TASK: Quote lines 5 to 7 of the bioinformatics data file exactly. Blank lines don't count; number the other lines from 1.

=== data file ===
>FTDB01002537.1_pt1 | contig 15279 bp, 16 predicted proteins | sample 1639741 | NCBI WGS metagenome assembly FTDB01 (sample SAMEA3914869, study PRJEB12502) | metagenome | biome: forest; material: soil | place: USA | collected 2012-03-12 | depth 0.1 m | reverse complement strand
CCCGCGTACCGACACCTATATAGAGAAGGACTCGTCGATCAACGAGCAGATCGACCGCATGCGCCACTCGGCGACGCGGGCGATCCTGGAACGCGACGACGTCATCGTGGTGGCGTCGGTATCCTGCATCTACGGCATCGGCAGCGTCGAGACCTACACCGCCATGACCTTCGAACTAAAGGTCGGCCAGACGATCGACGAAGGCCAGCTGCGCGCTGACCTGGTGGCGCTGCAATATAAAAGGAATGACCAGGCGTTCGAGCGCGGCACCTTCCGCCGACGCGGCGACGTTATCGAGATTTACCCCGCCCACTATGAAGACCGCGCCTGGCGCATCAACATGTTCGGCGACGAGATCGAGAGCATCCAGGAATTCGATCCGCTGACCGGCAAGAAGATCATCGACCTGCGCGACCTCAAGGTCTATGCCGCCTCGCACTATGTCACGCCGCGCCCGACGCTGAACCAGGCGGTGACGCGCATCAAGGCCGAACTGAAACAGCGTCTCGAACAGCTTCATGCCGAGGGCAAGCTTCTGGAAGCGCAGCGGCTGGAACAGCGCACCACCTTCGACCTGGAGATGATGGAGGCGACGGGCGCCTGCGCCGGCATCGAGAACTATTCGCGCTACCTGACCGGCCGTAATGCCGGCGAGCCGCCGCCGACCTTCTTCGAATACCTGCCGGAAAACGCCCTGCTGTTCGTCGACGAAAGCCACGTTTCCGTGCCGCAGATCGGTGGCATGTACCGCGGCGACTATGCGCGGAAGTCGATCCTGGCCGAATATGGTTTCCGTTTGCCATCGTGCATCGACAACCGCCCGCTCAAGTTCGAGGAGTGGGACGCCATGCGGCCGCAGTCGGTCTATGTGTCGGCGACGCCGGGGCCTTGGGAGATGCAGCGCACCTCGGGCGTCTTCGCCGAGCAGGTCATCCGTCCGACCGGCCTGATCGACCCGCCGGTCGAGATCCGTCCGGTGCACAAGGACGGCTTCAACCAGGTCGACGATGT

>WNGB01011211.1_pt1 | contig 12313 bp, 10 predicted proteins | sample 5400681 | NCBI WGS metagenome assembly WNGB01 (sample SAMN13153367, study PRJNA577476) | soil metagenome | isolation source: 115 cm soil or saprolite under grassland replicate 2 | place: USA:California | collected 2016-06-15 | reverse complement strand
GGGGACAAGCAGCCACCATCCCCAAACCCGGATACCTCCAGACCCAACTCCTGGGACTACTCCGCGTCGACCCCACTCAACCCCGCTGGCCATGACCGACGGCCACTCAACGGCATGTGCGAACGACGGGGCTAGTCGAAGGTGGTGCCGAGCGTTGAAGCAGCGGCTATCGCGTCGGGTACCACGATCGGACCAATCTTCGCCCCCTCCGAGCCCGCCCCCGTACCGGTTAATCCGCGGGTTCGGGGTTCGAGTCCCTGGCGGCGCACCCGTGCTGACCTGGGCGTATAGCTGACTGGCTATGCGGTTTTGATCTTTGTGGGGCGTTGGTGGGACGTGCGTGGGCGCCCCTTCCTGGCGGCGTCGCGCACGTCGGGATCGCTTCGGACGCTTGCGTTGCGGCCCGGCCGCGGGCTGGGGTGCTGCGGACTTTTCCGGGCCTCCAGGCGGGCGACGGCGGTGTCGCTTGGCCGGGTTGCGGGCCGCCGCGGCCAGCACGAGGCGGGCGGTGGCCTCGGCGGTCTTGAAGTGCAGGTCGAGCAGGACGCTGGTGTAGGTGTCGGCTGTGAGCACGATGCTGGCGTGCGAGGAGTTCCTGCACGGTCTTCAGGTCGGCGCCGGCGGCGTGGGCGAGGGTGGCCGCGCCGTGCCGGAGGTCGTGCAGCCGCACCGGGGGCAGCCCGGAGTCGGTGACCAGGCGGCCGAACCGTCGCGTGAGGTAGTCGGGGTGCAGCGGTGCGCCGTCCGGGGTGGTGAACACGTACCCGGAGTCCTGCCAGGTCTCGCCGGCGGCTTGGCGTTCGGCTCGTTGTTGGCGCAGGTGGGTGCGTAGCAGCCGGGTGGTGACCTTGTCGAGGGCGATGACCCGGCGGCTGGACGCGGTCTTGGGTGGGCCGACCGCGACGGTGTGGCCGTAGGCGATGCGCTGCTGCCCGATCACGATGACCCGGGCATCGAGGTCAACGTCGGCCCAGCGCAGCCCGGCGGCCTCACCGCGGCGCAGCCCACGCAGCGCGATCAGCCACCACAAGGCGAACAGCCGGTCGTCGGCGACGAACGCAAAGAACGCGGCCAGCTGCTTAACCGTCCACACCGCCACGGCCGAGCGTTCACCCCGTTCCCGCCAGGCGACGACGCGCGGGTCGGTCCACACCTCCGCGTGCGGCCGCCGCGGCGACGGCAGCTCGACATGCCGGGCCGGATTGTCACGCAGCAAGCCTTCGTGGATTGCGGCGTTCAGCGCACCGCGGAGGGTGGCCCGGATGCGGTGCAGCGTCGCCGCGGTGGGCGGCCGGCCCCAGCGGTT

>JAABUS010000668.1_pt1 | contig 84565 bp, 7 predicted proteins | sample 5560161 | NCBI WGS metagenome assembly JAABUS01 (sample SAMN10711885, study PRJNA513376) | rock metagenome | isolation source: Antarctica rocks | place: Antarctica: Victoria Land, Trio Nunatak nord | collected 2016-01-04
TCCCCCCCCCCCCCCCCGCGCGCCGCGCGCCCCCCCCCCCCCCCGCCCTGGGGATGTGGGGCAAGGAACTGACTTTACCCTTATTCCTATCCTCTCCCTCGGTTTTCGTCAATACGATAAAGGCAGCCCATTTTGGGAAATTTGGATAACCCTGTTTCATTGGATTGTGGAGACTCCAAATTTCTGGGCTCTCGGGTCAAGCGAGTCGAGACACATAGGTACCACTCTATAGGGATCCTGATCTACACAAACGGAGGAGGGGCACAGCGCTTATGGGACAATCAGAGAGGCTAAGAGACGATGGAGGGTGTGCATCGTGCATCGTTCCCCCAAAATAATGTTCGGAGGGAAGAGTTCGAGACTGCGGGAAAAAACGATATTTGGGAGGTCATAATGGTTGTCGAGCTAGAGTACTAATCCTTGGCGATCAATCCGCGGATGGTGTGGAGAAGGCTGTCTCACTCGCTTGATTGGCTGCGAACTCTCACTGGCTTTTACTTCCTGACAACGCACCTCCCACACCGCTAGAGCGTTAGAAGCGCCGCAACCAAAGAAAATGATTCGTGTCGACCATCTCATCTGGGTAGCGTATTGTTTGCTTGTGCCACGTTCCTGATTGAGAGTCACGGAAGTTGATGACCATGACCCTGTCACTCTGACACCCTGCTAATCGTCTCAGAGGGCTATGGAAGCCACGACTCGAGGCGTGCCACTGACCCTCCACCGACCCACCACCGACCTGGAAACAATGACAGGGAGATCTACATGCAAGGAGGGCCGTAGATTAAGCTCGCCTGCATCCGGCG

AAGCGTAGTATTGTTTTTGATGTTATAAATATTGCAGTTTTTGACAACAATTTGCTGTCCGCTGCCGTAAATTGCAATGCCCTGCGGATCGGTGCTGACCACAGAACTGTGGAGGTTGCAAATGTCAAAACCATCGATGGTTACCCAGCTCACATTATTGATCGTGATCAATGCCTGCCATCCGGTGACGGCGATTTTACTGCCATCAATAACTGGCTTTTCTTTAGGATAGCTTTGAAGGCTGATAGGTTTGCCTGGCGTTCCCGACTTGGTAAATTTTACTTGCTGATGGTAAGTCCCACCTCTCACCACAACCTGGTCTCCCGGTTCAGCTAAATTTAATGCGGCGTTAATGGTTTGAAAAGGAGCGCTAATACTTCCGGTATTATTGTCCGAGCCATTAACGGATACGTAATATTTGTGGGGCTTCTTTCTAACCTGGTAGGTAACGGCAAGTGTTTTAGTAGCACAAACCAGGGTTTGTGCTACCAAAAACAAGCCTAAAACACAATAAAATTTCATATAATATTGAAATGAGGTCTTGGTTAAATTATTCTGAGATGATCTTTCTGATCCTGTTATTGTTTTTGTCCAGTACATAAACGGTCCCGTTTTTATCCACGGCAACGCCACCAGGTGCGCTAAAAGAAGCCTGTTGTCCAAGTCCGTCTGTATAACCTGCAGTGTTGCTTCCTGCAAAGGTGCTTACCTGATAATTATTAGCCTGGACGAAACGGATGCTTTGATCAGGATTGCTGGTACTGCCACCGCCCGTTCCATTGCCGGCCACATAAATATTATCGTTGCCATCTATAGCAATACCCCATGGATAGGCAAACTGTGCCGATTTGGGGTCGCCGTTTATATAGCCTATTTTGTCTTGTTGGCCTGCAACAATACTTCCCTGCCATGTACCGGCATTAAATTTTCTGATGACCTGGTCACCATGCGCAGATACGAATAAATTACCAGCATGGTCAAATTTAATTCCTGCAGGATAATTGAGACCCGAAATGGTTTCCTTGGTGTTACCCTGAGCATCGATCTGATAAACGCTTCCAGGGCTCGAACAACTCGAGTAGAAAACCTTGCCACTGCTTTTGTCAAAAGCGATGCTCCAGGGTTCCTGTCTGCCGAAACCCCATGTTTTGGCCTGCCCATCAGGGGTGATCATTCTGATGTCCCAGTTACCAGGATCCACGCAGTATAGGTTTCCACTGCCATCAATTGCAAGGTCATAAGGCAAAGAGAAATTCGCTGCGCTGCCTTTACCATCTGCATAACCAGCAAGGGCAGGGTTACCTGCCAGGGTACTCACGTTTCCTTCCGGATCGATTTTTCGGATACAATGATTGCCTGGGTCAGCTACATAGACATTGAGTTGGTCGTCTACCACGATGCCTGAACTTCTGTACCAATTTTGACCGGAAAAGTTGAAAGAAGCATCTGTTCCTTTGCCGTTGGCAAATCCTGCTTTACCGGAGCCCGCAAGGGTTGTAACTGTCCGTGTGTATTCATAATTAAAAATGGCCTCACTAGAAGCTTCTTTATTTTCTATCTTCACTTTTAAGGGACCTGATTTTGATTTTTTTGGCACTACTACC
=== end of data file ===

>JAABUS010000668.1_pt1 | contig 84565 bp, 7 predicted proteins | sample 5560161 | NCBI WGS metagenome assembly JAABUS01 (sample SAMN10711885, study PRJNA513376) | rock metagenome | isolation source: Antarctica rocks | place: Antarctica: Victoria Land, Trio Nunatak nord | collected 2016-01-04
TCCCCCCCCCCCCCCCCGCGCGCCGCGCGCCCCCCCCCCCCCCCGCCCTGGGGATGTGGGGCAAGGAACTGACTTTACCCTTATTCCTATCCTCTCCCTCGGTTTTCGTCAATACGATAAAGGCAGCCCATTTTGGGAAATTTGGATAACCCTGTTTCATTGGATTGTGGAGACTCCAAATTTCTGGGCTCTCGGGTCAAGCGAGTCGAGACACATAGGTACCACTCTATAGGGATCCTGATCTACACAAACGGAGGAGGGGCACAGCGCTTATGGGACAATCAGAGAGGCTAAGAGACGATGGAGGGTGTGCATCGTGCATCGTTCCCCCAAAATAATGTTCGGAGGGAAGAGTTCGAGACTGCGGGAAAAAACGATATTTGGGAGGTCATAATGGTTGTCGAGCTAGAGTACTAATCCTTGGCGATCAATCCGCGGATGGTGTGGAGAAGGCTGTCTCACTCGCTTGATTGGCTGCGAACTCTCACTGGCTTTTACTTCCTGACAACGCACCTCCCACACCGCTAGAGCGTTAGAAGCGCCGCAACCAAAGAAAATGATTCGTGTCGACCATCTCATCTGGGTAGCGTATTGTTTGCTTGTGCCACGTTCCTGATTGAGAGTCACGGAAGTTGATGACCATGACCCTGTCACTCTGACACCCTGCTAATCGTCTCAGAGGGCTATGGAAGCCACGACTCGAGGCGTGCCACTGACCCTCCACCGACCCACCACCGACCTGGAAACAATGACAGGGAGATCTACATGCAAGGAGGGCCGTAGATTAAGCTCGCCTGCATCCGGCG

AAGCGTAGTATTGTTTTTGATGTTATAAATATTGCAGTTTTTGACAACAATTTGCTGTCCGCTGCCGTAAATTGCAATGCCCTGCGGATCGGTGCTGACCACAGAACTGTGGAGGTTGCAAATGTCAAAACCATCGATGGTTACCCAGCTCACATTATTGATCGTGATCAATGCCTGCCATCCGGTGACGGCGATTTTACTGCCATCAATAACTGGCTTTTCTTTAGGATAGCTTTGAAGGCTGATAGGTTTGCCTGGCGTTCCCGACTTGGTAAATTTTACTTGCTGATGGTAAGTCCCACCTCTCACCACAACCTGGTCTCCCGGTTCAGCTAAATTTAATGCGGCGTTAATGGTTTGAAAAGGAGCGCTAATACTTCCGGTATTATTGTCCGAGCCATTAACGGATACGTAATATTTGTGGGGCTTCTTTCTAACCTGGTAGGTAACGGCAAGTGTTTTAGTAGCACAAACCAGGGTTTGTGCTACCAAAAACAAGCCTAAAACACAATAAAATTTCATATAATATTGAAATGAGGTCTTGGTTAAATTATTCTGAGATGATCTTTCTGATCCTGTTATTGTTTTTGTCCAGTACATAAACGGTCCCGTTTTTATCCACGGCAACGCCACCAGGTGCGCTAAAAGAAGCCTGTTGTCCAAGTCCGTCTGTATAACCTGCAGTGTTGCTTCCTGCAAAGGTGCTTACCTGATAATTATTAGCCTGGACGAAACGGATGCTTTGATCAGGATTGCTGGTACTGCCACCGCCCGTTCCATTGCCGGCCACATAAATATTATCGTTGCCATCTATAGCAATACCCCATGGATAGGCAAACTGTGCCGATTTGGGGTCGCCGTTTATATAGCCTATTTTGTCTTGTTGGCCTGCAACAATACTTCCCTGCCATGTACCGGCATTAAATTTTCTGATGACCTGGTCACCATGCGCAGATACGAATAAATTACCAGCATGGTCAAATTTAATTCCTGCAGGATAATTGAGACCCGAAATGGTTTCCTTGGTGTTACCCTGAGCATCGATCTGATAAACGCTTCCAGGGCTCGAACAACTCGAGTAGAAAACCTTGCCACTGCTTTTGTCAAAAGCGATGCTCCAGGGTTCCTGTCTGCCGAAACCCCATGTTTTGGCCTGCCCATCAGGGGTGATCATTCTGATGTCCCAGTTACCAGGATCCACGCAGTATAGGTTTCCACTGCCATCAATTGCAAGGTCATAAGGCAAAGAGAAATTCGCTGCGCTGCCTTTACCATCTGCATAACCAGCAAGGGCAGGGTTACCTGCCAGGGTACTCACGTTTCCTTCCGGATCGATTTTTCGGATACAATGATTGCCTGGGTCAGCTACATAGACATTGAGTTGGTCGTCTACCACGATGCCTGAACTTCTGTACCAATTTTGACCGGAAAAGTTGAAAGAAGCATCTGTTCCTTTGCCGTTGGCAAATCCTGCTTTACCGGAGCCCGCAAGGGTTGTAACTGTCCGTGTGTATTCATAATTAAAAATGGCCTCACTAGAAGCTTCTTTATTTTCTATCTTCACTTTTAAGGGACCTGATTTTGATTTTTTTGGCACTACTACC